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  3. Thanks, Aleks. Sophie had such a good time, and she continues to talk about Ellie. I look forward to more trips to the garden with Ellie and Sophie!

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  4. thanks, people - my friends in JG. i'm spent now... really. the garden is my escape... and you in it:)

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  5. Ellie asked me if i know that japan is an asian country - she was reading a book she checked from library, where she went with her father earlier today. i looked over her shoulder and saw a map of japan and a picture of hagoita; the title of the book is: 'i live in tokyo' :)

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  6. I had to look this up - from Wikipedia "Hagoita are rectangular wooden paddles, originating in Japan, ostensibly used to play hanetsuki, but often instead serving a more ornamental purpose. These are frequently painted, usually with lacquer, with auspicious symbols, or decorated with complex silk collages. This tradition dates to the 17th century, and although the game itself is now rarely played, crafting decorative hagoita is still commonplace. They are generally sold at traditional fairs, hagoita ichi, which are held in December. In Tokyo, they are sold at shrines, especially Asakusa and Furukawa Fudō." You have a very smart granddaughter who is very interested in the world around her. Keep on learning, Ellie!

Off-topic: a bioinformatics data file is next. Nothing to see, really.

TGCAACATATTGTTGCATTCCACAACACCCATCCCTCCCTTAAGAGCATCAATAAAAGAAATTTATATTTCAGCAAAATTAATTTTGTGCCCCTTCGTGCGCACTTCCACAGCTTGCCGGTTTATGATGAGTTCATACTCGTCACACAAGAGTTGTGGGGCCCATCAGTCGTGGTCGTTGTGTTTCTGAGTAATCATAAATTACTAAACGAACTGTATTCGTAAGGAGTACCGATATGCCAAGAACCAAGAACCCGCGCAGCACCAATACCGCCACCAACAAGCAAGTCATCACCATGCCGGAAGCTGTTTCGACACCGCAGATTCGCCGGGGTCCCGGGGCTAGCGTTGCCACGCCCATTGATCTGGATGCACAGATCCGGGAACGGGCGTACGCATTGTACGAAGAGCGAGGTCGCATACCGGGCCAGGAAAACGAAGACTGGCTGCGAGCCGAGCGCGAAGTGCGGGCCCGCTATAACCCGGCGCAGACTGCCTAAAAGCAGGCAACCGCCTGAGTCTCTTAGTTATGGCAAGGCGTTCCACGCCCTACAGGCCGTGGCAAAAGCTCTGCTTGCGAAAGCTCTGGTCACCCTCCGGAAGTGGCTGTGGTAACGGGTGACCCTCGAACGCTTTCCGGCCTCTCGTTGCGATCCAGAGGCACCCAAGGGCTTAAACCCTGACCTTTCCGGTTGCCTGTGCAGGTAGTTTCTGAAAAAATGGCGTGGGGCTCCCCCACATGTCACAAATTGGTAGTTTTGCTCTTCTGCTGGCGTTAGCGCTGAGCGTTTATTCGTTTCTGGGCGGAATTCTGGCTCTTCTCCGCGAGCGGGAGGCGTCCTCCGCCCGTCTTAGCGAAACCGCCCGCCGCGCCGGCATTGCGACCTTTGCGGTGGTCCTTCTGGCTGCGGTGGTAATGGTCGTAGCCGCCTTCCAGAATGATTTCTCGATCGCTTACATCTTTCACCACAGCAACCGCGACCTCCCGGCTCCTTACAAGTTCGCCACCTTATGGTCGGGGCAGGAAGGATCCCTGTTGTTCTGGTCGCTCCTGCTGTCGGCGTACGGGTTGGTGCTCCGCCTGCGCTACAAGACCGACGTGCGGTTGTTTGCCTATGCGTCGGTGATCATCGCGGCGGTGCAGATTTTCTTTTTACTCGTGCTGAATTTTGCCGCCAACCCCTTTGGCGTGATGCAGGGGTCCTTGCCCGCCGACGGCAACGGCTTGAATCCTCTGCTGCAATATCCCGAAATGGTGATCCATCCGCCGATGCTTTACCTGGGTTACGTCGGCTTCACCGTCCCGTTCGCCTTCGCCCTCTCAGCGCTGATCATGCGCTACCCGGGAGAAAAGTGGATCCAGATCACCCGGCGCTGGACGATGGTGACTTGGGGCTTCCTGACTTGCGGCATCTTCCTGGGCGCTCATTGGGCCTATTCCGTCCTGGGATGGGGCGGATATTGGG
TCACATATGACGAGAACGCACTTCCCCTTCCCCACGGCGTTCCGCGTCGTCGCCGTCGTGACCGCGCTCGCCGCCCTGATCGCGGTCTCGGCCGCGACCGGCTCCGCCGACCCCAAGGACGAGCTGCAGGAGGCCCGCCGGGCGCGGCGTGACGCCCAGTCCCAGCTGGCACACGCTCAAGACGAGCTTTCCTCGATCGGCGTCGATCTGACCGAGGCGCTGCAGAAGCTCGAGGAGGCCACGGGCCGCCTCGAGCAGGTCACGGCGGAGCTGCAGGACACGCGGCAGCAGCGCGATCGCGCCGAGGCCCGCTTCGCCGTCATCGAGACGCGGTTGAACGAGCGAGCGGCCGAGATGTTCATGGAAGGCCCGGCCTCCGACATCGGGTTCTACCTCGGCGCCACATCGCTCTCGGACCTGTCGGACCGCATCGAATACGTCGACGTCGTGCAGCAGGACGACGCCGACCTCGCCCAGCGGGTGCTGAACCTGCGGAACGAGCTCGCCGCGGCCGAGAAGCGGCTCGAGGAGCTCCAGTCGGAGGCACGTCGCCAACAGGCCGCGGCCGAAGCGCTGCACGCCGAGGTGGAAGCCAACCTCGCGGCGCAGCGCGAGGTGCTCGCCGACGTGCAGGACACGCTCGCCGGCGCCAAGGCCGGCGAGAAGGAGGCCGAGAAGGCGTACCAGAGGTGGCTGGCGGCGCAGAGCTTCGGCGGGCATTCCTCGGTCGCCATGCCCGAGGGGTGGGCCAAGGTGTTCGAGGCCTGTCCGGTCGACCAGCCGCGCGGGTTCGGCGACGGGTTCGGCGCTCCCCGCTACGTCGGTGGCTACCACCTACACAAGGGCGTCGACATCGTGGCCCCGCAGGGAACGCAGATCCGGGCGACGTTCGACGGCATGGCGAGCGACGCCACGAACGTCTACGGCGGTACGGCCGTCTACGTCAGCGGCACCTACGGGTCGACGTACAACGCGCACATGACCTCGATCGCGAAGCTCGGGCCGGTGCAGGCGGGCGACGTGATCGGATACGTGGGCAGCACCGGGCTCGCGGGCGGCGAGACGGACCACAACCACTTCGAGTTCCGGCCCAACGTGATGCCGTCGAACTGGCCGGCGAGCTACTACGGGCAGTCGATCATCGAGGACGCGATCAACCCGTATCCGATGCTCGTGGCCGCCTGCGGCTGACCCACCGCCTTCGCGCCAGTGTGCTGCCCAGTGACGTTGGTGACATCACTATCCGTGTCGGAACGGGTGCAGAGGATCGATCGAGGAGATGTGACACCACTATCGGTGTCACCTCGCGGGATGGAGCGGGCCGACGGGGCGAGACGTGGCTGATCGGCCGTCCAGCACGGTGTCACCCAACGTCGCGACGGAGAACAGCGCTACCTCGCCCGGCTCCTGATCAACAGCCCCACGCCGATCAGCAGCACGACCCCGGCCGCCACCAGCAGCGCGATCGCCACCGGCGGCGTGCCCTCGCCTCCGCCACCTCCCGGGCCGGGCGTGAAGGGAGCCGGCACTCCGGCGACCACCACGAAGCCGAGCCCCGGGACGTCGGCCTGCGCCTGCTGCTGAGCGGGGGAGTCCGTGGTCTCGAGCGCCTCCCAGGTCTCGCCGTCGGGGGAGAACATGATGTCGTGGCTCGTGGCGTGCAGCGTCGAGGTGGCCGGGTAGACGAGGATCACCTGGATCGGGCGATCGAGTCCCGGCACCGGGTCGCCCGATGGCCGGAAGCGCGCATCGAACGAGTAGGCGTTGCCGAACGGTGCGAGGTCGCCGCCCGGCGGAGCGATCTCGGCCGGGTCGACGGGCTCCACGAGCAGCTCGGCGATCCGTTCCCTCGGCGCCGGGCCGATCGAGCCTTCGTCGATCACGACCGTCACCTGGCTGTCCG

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  7. thank you, Lynnda, for hagoita description. Ellie finished the book and concluded that she would like to live in japan: 'they surely have more holidays than we have in maine'...:)

    the book highlights each month's important traditions through the eyes of 7 y.o. japanese schoolgirl - Ellie asked for her own copy, and i'll be getting one for myself to use for the tours with young children.

    Keiko, do you know of this book by Mari Takabayashi? the amazon readers' reviews are good and say it's 'authentic' and spot-on; no silly notions that people run around japan in kimonos and eat sushi 3 times a day... Ellie surely enjoyed reading about kanji, shodo, chado and december bath with yuzu oranges...

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    Replies
    1. I have seen the book at my own branch of King County Library System. Wow, School Library Journal has written a review. To get reviewed by them is such a prestige.

      It is a shame that I did not think of using the book for tours for children. Thank you for your great suggestion.

      And yes, Ellie and her family are using the public library so wisely. Using library books to find a book you really like to own is very smart!

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  8. thanks Keiko - it IS an excellent book, no surprise that it was reviewed School Library Journal: very informative, full of facts, written and illustrated in a very engaging way. I have ordered 3 copies of 'I live in Tokyo', which means I'll have an extra copy if anybody needs it, guides... perhaps i should leave it at the entrance gate as a loaner?